More and more businesses are adopting fuel cards. They provide a secure, flexible payment method for company drivers to fuel up.
But what is the difference between a fuel card and more traditional payment methods?
In this blog, we go over the most important differences.
Cash and Credit Cards: Flexible Tools with Important Limitations
Many businesses still have drivers use cash or credit cards for good reason.
These payment methods are flexible. They allow drivers to fuel up at a convenient location. They’re convenient and easy to learn. Some business owners may even take advantage of added perks like cashback cards. But they do have some very important drawbacks.
Disadvantages of Cash and Credit Cards for Fleet Fuel Purchases
- Vulnerable to Fraud, Theft, and Misuse: These payment methods are flexible but vulnerable. Once stolen, cash is likely gone for good. Credit cards offer some protection against fraud but don’t come with custom controls on fuel spending. And either method is vulnerable to potential misuse by drivers.
- Manual Expense Reporting: Cash requires drivers to collect receipts manually. Later, it requires even more manual data entry to record fuel expenses. Credit cards may offer some basic purchase records online but don’t record valuable mileage data.
- Lack of Real-Time Insight: Credit cards and cash mean long lag times between when a fuel purchase is made and when it can be effectively used. This lag means inefficient purchasing habits won’t be detected for months.
- No Options for Performance Monitoring: Without mileage data, these traditional payment options have no way to look at how efficiently drivers are using fuel. This risks leaving important information on the table. Mileage data can even help spot vehicles with maintenance issues.
Fuel cards are designed specifically to address each of these limitations. Just like cash and credit cards, fuel cards are a fully scalable solution. You’ll see them in use at small businesses with a handful of vehicles and large enterprises with nationwide fleets.
What is a fuel card?
A fuel card is an electronic payment tool. It looks just like a credit or debit card. Using it to purchase fuel simply requires a swipe at the fuel pump.
The only key difference in using a fuel card is that it requires entering a driver’s personalized PIN number, along with an odometer reading. But there are a few more important differences behind the scenes.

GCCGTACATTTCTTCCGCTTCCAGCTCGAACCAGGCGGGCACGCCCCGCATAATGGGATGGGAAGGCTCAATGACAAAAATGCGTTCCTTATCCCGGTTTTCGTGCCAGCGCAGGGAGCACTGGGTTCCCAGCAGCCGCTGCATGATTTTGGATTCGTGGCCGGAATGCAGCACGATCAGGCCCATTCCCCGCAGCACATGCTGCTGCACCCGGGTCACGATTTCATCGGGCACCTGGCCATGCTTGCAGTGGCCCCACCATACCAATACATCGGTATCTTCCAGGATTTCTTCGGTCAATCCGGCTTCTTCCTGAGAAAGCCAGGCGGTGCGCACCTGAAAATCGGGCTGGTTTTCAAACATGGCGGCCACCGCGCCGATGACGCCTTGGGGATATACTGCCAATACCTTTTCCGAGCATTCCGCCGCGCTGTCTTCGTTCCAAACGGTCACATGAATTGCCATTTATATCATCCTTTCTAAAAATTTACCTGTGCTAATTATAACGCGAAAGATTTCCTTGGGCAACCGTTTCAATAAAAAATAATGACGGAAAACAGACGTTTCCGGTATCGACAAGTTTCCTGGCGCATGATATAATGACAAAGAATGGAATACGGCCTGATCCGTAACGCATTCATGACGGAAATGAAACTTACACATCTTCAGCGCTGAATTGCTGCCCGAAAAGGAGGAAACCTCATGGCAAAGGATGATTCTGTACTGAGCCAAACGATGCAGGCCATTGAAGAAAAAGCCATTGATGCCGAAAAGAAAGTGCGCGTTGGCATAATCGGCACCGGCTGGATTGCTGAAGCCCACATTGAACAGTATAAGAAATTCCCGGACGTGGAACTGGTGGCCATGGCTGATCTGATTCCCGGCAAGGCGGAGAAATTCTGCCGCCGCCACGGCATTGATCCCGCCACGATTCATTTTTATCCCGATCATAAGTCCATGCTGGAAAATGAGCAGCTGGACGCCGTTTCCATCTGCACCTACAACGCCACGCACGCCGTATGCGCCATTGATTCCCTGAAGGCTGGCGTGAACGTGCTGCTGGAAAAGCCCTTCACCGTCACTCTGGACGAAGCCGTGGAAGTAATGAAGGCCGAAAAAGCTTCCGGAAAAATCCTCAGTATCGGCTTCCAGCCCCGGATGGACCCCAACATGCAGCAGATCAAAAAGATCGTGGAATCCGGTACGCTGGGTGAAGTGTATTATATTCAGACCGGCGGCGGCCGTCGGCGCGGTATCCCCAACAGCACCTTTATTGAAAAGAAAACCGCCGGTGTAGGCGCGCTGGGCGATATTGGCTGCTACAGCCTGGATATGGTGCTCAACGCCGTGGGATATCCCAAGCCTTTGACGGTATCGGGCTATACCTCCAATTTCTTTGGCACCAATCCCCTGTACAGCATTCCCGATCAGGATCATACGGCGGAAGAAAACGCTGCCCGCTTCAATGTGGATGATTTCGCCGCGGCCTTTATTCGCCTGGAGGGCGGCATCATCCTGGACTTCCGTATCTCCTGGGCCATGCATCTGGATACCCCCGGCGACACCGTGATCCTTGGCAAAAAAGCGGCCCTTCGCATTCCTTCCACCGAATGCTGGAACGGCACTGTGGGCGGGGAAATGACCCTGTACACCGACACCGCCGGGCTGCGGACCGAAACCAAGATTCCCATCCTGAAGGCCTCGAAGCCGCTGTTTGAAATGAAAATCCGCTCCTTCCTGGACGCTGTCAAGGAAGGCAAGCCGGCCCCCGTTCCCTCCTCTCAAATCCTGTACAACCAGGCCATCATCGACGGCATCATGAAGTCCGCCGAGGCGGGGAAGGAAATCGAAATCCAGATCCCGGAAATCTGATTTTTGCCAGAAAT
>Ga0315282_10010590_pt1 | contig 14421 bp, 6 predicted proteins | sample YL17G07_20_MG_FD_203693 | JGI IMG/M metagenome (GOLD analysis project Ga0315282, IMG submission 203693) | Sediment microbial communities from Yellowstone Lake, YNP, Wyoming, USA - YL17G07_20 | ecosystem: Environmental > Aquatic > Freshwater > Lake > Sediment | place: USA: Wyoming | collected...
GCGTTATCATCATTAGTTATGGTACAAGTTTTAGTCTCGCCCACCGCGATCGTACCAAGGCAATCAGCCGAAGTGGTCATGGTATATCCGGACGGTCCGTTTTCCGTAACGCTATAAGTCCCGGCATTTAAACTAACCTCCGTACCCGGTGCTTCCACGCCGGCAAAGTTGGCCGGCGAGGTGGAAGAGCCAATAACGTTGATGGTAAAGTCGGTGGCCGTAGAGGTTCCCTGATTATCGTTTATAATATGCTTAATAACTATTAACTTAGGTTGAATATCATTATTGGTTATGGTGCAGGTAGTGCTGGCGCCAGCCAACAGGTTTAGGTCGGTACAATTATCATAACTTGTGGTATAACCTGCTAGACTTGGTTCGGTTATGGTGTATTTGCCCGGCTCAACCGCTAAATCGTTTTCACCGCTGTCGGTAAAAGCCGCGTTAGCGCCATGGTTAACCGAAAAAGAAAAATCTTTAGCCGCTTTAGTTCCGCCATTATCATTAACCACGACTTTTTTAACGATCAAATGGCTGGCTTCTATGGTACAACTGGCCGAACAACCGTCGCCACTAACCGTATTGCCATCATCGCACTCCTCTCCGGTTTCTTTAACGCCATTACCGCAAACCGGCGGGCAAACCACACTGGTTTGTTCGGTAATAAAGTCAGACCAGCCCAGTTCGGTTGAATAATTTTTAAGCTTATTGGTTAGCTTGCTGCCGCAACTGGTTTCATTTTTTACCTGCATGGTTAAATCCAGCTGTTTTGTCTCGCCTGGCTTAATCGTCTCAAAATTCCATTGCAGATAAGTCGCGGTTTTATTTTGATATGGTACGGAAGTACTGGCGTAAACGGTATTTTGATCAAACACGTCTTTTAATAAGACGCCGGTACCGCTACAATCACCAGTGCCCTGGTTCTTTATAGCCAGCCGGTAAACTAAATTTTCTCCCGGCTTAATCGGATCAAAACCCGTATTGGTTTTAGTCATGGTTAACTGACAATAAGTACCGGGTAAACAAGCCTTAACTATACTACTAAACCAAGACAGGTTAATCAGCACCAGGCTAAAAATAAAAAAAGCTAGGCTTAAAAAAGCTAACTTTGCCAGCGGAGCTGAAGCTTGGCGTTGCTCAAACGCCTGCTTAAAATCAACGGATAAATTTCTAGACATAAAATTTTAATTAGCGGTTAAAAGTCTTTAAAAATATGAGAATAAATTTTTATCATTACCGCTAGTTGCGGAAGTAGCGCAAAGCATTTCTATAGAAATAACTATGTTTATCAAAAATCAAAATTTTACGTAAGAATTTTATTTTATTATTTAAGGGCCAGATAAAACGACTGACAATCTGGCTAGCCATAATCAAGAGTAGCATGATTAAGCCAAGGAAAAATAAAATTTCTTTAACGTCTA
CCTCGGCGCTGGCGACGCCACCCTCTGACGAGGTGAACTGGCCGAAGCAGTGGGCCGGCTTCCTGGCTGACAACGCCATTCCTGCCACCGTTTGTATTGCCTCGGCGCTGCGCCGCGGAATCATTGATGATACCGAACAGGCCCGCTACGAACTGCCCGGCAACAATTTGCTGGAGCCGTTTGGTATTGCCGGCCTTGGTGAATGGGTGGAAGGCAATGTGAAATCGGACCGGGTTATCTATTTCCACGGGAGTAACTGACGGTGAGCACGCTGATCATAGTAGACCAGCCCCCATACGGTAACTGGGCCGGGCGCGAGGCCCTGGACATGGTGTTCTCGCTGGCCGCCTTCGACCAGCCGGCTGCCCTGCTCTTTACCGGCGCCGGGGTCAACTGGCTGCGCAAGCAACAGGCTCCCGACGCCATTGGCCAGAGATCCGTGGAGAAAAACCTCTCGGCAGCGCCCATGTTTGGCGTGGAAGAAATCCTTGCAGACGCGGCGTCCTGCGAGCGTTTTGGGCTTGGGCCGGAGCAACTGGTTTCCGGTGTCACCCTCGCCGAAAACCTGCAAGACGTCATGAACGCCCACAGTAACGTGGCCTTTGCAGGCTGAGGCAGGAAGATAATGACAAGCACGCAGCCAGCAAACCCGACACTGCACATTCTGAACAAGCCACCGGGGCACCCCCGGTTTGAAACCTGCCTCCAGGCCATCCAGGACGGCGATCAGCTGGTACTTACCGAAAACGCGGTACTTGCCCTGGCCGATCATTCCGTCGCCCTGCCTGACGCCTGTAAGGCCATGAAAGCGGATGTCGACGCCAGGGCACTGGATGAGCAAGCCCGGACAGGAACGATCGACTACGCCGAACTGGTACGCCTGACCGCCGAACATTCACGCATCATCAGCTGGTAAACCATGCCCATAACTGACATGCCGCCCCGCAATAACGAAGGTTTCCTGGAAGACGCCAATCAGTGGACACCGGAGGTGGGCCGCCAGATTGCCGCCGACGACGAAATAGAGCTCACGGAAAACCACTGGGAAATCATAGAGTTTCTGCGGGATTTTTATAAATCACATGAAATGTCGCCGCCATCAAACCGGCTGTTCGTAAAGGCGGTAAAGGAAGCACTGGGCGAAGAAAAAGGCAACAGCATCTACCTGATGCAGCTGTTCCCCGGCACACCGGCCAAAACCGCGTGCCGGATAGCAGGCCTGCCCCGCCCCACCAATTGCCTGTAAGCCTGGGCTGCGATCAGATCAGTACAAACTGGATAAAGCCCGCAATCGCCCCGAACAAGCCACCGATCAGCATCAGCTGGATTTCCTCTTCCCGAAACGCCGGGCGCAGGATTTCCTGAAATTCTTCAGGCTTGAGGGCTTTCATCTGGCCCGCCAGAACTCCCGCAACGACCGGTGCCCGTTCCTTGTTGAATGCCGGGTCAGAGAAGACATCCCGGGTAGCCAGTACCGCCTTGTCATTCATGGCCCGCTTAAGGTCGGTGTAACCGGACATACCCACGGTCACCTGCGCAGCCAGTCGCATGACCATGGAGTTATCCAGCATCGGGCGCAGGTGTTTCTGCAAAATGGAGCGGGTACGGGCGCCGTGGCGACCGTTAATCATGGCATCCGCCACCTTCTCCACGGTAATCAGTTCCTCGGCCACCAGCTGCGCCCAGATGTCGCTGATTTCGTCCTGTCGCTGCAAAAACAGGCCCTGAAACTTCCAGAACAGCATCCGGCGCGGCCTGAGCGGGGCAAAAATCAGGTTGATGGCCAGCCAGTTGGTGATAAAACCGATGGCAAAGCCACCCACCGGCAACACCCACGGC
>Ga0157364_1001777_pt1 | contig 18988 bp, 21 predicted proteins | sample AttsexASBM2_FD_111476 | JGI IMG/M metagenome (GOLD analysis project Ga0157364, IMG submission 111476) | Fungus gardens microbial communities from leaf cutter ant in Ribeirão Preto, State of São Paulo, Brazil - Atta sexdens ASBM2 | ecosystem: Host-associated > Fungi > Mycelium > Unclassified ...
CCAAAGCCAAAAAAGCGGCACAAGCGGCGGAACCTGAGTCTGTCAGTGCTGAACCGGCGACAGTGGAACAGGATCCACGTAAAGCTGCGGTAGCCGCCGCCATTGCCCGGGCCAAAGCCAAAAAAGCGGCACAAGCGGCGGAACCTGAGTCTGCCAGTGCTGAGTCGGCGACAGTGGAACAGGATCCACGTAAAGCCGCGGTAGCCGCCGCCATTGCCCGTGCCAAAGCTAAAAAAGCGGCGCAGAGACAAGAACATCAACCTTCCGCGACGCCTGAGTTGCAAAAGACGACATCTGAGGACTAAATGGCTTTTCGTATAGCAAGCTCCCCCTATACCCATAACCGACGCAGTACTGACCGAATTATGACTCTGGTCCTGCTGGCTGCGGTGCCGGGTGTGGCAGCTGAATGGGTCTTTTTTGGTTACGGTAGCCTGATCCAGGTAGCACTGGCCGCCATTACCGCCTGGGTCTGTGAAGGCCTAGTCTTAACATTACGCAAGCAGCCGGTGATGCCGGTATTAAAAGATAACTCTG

Corporate credit cards are for any type of purchase. A fuel card, by contrast, is purpose-built for buying fuel and maintenance services for company vehicles.
How do fuel cards work?
A fuel card is built around a private payment network of fuel stations. It can only be used at gas stations inside this network. But the best fuel cards will cover the vast majority of US gas stations (95%+).
When a driver makes a fuel purchase, information about the purchase is automatically uploaded to the web. The business can check this data, generate reports, and manage cards via web portal at any time. Drivers have their own mobile app for managing their own cards.
A fuel card offers some important benefits compared to traditional fuel payment methods.
Advantages of Fuel Cards
Like cash and credit cards, fuel cards are flexible. They can even offer rebates on all the fuel your business purchases! The best fuel cards will also solve some of the biggest issues with traditional fuel payment methods.
- Better Protection for Your Fuel Spend: Fuel cards offer greatly expanded tools for protecting against misuse. In addition to automatic monitoring for fraud, businesses can set up custom limits on total spending, geographic areas, and time-of-day.
- Automated Fuel Expense Reporting: Fuel cards put an end to manual receipt collection and data entry. The data collected is fully accurate, up to date, and includes crucial mileage data. Reports can even be generated automatically. Fuel cards can dramatically simplify tax time.
- A Real-Time Fuel Tracking Tool: With fuel purchases uploaded near-instantly, businesses can track fuel spending in real-time. That means fuel use problems can be spotted and solved before they start adding to fuel costs for month after month.
- Performance Monitoring: With mileage data and analytical tools, fuel cards make it simple to track driver and vehicle performance. Poor mileage may indicate inefficient driving habits or a poorly maintained vehicle.
Company Fuel Card or Not?
If you’re considering whether a fuel card is right for your business, be sure to consider the long-term value of each of the advantages listed above. Better spending controls that save just a few hundred dollars in misuse per month can add up to thousands in savings per year. Performance monitoring can help build a more efficient fleet than ever before. And all while dramatically limiting the risks that come with issuing cash or company cards.
Most importantly, the best fuel cards offer all the resources support needed to be truly implementation friendly. The most business-friendly fuel cards can be implemented in as little as 30 days.